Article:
If a cell is shorted, then the battery voltage is now 12v-2v (there are 6 cells) or 10v. Note that a 12v lead acid battery is not really 12v but 12.6v as the nominal cell voltage is 2.1v , but I'll use 12 to make the math simple. Cells don't usually short as a perfect conductor, but assume they do. The battery's internals resistance is now 5/6 of what it was before and its voltage is 10v. When you connect an auxiliary 12v power source to it ("jump") the dead battery becomes a current sink instead of a source because its voltage is lower than the jumping battery. Most of the current from the donor source will now flow through the dead battery instead of the starter. The exact amount can be determined by using the Ohms law for resistors in parallel and I won't explain that here. But the practical answer to the question 'how much more current will flow through my starter" is "not much".

In the real world, the variables do not all stay constant with only one changing like my example and the chemistry inside a lead acid battery isn't constant either and is affected by temperature. This is why a voltmeter is such a useful instrument for gauging battery heath, especially with the engine running. Since the charging system provides a constant current source, over time the measured voltage can tell you a lot about the changing internal characteristics of the battery and thus its health.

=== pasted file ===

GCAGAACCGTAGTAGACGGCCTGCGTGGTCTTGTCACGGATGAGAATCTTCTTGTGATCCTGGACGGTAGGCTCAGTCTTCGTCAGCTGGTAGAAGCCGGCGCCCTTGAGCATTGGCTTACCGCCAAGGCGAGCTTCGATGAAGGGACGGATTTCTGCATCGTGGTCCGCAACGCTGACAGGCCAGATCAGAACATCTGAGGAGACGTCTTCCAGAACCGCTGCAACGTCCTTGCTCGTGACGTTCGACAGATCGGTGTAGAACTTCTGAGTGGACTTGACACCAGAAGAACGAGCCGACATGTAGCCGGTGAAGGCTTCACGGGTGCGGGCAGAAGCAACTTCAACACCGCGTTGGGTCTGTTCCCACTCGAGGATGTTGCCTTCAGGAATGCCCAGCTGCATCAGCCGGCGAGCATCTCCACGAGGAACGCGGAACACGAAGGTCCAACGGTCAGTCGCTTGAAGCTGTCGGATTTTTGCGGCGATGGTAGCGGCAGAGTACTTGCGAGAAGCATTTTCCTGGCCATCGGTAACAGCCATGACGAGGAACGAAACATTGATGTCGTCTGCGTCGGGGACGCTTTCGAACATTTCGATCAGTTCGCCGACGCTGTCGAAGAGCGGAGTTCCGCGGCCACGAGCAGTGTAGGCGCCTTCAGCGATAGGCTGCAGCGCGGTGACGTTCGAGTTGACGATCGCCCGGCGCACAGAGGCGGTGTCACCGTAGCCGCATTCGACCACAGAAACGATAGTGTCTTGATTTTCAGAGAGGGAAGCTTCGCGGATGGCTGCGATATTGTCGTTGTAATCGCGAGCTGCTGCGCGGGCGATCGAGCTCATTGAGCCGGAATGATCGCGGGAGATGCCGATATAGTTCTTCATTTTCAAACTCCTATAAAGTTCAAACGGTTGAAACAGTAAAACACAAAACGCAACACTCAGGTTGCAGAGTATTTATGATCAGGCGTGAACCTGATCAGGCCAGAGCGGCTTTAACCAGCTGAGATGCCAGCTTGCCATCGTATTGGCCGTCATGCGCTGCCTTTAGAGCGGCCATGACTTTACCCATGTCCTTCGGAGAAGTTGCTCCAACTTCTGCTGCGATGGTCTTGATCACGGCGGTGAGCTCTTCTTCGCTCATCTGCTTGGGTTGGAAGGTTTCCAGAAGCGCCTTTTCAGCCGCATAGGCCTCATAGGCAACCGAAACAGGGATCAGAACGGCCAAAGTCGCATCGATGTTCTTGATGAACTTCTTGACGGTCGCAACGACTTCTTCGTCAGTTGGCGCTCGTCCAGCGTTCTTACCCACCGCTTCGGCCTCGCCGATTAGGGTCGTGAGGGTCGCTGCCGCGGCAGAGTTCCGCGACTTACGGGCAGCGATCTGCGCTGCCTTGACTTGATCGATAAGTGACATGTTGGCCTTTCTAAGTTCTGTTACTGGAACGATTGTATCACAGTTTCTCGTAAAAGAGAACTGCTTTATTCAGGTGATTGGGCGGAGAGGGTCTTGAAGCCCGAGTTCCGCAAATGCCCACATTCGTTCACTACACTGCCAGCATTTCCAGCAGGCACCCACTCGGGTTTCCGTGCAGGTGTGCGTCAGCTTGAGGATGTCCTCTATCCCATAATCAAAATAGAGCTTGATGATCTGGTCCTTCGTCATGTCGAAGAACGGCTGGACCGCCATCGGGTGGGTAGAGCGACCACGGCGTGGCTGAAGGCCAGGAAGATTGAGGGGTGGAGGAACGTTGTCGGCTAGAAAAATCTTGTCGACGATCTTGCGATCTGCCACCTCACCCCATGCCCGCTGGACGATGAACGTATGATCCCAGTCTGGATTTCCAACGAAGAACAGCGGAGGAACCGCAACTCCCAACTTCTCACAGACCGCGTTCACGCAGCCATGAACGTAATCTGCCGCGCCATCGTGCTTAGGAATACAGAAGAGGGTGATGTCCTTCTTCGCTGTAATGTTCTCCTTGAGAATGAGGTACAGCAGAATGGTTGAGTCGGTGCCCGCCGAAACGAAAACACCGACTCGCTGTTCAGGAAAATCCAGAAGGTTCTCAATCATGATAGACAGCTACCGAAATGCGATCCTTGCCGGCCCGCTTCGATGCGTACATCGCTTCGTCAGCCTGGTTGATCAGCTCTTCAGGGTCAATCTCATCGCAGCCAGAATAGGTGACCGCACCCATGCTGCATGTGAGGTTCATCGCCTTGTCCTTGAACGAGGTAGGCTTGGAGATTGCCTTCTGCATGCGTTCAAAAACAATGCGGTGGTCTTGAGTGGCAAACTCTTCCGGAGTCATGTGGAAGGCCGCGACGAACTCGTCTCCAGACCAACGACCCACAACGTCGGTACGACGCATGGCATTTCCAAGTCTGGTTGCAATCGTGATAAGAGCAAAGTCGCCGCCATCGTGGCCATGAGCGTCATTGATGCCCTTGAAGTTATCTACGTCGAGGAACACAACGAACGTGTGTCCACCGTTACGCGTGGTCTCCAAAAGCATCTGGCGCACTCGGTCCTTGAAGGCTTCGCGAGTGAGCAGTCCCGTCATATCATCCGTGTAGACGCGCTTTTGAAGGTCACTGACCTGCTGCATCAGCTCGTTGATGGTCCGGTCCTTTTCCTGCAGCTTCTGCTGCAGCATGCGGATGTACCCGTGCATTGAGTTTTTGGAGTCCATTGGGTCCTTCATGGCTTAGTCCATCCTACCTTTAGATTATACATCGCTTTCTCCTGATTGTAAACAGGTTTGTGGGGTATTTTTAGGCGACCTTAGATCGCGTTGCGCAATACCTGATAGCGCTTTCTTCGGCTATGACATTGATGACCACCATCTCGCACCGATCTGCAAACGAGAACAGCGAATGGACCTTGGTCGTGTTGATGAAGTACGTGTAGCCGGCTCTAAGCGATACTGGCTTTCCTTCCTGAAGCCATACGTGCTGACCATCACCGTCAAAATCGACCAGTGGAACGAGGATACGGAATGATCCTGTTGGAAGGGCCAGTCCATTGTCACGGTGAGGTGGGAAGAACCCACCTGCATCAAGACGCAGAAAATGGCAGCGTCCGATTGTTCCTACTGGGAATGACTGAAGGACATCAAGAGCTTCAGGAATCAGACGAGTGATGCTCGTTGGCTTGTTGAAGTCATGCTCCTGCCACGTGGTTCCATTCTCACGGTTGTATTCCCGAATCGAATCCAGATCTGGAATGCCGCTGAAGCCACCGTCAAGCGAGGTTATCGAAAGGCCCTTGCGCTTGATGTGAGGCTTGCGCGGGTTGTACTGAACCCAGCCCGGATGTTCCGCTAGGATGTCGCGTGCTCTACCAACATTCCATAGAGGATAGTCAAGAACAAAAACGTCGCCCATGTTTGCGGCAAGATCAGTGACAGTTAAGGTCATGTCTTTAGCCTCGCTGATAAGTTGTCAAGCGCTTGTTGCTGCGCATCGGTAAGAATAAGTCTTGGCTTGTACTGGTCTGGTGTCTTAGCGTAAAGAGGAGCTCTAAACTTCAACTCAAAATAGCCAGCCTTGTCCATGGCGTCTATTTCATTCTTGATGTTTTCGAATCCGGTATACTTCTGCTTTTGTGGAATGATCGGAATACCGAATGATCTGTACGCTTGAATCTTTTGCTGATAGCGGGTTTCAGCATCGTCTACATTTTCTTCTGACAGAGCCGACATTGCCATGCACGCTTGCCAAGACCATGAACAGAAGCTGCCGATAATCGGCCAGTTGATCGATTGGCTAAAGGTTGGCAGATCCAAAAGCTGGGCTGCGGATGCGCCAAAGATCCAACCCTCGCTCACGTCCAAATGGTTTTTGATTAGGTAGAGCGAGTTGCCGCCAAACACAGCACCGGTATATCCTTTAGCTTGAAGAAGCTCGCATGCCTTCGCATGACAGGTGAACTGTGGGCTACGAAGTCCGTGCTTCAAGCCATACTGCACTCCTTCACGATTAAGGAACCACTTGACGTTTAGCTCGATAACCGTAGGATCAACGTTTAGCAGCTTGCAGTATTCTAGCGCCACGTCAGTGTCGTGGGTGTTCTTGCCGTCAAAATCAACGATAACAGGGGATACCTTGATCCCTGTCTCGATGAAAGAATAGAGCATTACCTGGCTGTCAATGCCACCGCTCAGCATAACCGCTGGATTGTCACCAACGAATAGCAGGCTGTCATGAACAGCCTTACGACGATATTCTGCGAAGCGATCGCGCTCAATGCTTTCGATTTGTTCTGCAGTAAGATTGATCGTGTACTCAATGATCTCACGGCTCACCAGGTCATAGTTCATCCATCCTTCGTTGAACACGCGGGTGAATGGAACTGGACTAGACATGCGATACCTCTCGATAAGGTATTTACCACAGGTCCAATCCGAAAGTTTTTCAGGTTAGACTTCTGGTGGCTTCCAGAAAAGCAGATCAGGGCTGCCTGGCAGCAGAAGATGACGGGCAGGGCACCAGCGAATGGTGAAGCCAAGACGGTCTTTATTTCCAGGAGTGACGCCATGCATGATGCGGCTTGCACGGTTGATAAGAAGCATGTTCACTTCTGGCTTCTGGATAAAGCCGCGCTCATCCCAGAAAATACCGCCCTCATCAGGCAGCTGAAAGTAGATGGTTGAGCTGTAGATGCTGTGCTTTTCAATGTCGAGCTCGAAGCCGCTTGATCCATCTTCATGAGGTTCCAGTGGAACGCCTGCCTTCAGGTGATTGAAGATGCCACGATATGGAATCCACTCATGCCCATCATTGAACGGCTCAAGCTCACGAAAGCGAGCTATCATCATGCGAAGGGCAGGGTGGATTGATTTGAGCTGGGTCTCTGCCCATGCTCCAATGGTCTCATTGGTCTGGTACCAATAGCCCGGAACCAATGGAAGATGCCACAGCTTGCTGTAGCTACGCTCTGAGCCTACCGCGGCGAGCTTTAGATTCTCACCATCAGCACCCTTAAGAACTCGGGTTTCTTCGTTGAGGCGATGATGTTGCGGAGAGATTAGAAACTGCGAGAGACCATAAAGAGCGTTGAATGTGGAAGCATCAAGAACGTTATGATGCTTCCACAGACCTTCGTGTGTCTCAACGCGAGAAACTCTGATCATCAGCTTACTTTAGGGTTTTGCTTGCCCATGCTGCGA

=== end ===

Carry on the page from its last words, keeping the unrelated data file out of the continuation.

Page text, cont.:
Al
What he said.....
Yeah, I was about to type that explanation too but AlKozak beat me to it. Maybe next time I'll be a little quicker.



In all seriousness, the "smartness" of the guys on this board simply amazes the heck out of me!! Sometimes I think I'm kind of bright, but then I read things like AlKozak posted and am just blown away! Of course, he was the guy in school that messed up the grading curve for the rest of us! :flag_of_truce: :laugh:
 

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Discussion Starter #13
In case anyone (except me) cares about the electrical explanation:

The way you look at a battery engineering-wise is as a "Thevenins equivalent circuit". This models a battery (or any power supply) as a perfect constant voltage source with a resistor in series. This resistance limits the maximum amount of current the battery can deliver.

Take a new 12V battery that can source 600 amperes into a dead short. 12v/600A = 0.02 ohms, so the battery's internal resistance is 0.02 ohms.